Willie Mays, the Giants' "Say Hey Kid," played the game with enthusiasm and exuberance. Considered by many the greatest player of all time, Mays was the prototype of the complete player; he played with intelligence - he hit for average and power, fielding, throwing and base running. His unique 1957 performance of 20 or more doubles, triples, homers, and stolen bases established his claim as one of the game's greatest all-around offensive threats. He was also remarkably durable, playing in at least 150 games for 13 consecutive seasons.
He played a spectacular centerfield, and possessed a great arm. Mays' preeminence as a centerfielder is supported statistically by his career total of 7,095 putouts, the most in major league history. He used his patented basket catch on routine fly balls, and he regularly dumbfounded onlookers by making seemingly impossible plays. After a particularly astonishing display in which Mays raced to his left, speared a fly ball, spun 360 degrees counterclockwise, and threw the ball on a 325-foot line to nail a tagging Dodger baserunner at the plate, Brooklyn manager Charlie Dressen commented, "I won't believe that play until I see him do it again."
He was National League Rookie of the Year in 1951 and a two-time MVP; he accumulated 12 Gold Gloves, played in four World Series, and participated in a record-tying 24 All-Star Games. Mays had a habit of addressing his fellow players with a high-spirited "say hey" salutation, prompting New York sportswriter Barney Kremenko to call him the Say Hey Kid. An exuberant figure during his earlier days in New York, he became a folk hero by playing stickball with children in Harlem streets bordering the Polo Grounds.
His staggering career statistics include 3,283 hits, 660 home runs and a .302 average. He won four consecutive stolen-base titles from 1956 through 1959. He stole 338 bases in his career and might have had more had he and the Giants not elected to minimize his chance of injury on the basepaths.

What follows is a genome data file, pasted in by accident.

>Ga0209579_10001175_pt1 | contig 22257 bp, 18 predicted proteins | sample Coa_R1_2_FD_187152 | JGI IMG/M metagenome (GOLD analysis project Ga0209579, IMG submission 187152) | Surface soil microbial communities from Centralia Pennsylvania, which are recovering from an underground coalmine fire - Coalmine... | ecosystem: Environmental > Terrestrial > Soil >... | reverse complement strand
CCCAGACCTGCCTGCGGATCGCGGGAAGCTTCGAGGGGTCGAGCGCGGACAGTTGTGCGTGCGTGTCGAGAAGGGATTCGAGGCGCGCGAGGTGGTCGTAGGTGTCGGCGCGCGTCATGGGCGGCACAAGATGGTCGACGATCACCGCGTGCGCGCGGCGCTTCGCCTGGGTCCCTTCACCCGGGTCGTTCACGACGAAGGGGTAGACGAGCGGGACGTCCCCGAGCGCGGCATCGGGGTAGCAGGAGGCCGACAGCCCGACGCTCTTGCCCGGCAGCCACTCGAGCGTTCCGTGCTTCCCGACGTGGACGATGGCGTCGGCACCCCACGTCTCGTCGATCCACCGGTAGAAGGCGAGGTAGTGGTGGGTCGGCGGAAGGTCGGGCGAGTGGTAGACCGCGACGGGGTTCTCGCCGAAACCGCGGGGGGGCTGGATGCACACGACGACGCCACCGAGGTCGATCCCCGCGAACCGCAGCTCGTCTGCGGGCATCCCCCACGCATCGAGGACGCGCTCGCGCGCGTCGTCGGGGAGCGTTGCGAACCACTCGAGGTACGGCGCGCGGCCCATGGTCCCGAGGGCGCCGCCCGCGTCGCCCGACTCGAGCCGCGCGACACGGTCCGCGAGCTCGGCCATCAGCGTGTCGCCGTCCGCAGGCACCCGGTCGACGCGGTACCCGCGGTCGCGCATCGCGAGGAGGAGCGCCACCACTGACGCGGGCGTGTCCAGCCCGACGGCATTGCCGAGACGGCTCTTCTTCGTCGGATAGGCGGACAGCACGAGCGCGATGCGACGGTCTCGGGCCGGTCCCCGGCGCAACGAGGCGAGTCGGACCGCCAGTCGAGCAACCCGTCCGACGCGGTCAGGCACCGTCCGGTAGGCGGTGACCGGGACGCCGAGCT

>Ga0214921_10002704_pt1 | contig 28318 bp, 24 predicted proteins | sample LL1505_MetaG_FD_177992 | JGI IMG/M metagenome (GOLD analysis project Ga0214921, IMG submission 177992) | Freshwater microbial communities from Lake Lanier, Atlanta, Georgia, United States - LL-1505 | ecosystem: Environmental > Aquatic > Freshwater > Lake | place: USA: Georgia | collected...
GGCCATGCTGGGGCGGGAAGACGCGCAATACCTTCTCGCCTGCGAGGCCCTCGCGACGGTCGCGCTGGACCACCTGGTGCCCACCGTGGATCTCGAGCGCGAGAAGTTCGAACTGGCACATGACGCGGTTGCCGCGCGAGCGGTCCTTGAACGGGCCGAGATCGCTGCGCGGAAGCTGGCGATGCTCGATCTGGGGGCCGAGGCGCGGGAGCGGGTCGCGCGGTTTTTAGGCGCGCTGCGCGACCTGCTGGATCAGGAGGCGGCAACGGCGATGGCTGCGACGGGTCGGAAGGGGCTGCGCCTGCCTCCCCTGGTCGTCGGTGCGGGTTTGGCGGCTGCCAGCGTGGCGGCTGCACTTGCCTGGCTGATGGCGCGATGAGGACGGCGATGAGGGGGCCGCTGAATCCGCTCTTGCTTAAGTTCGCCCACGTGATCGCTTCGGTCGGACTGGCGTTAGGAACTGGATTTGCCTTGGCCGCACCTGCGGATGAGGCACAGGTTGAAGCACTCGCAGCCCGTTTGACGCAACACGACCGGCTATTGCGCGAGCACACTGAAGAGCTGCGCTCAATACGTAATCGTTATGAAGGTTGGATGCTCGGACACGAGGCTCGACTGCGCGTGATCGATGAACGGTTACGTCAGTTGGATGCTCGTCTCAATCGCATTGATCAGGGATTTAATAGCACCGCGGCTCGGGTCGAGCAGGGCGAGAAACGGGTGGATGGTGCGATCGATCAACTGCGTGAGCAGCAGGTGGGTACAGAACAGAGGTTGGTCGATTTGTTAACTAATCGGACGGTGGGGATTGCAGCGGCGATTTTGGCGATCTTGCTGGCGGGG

He began with a discouraging 0-for-12 start with the struggling Giants in 1951. Manager Leo Durocher kept his spirits up by declaring that despite his poor start, Mays was and would remain the Giants' full-time centerfielder that season. His first hit was the first home run of his ML career, off Warren Spahn. It helped Mays to end his slump, and he became one of the sparks that ignited the Giants in their classic, come-from-behind pennant chase.
New Yorkers debated for nearly a decade about who among Mays, the Yankee's Mickey Mantle, and Brooklyn's Duke Snider was the greatest New York centerfielder of the 1950s.
Mays had a habit of addressing his fellow players with a high-spirited "say hey" salutation, prompting New York sportswriter Barney Kremenko to call him the Say Hey Kid. An exuberant figure during his earlier days in New York, he became a folk hero by playing stickball with children in Harlem streets bordering the Polo Grounds. He was embraced lovingly by New Yorkers, who were heartbroken when the Giants moved to San Francisco following the 1957 season, but his reception in the Bay Area was lukewarm by comparison, and he was never shown the affection accorded to Orlando Cepeda and Willie McCovey, who debuted there.
Some writers ascribed Mays's limited popularity to his New York affiliation. Other writers found Mays to be aloof from the fans as well as the media, and there were rumors that he demanded special treatment from his managers. Nevertheless, he continued to shine. He cracked 49 home runs in 1962 as the Giants tied the Dodgers for first place on the last day of the season and captured the pennant in a three-game playoff before losing the World Series to the Yankees in a seventh-game 1-0 squeaker.
"Baseball is a game, yes. It is also a business. But what is most truly is is disguised combat.
For all its gentility, its almost leisurely pace, baseball is violence under wraps."
— Willie Mays
"I can't believe that Babe Ruth was a better player than Willie Mays.
Ruth is to baseball what Arnold Palmer is to golf. He got the game moving.
But I can't believe he could run as well as Mays, and
I can't believe he was any better an outfielder."
— Sandy Koufax
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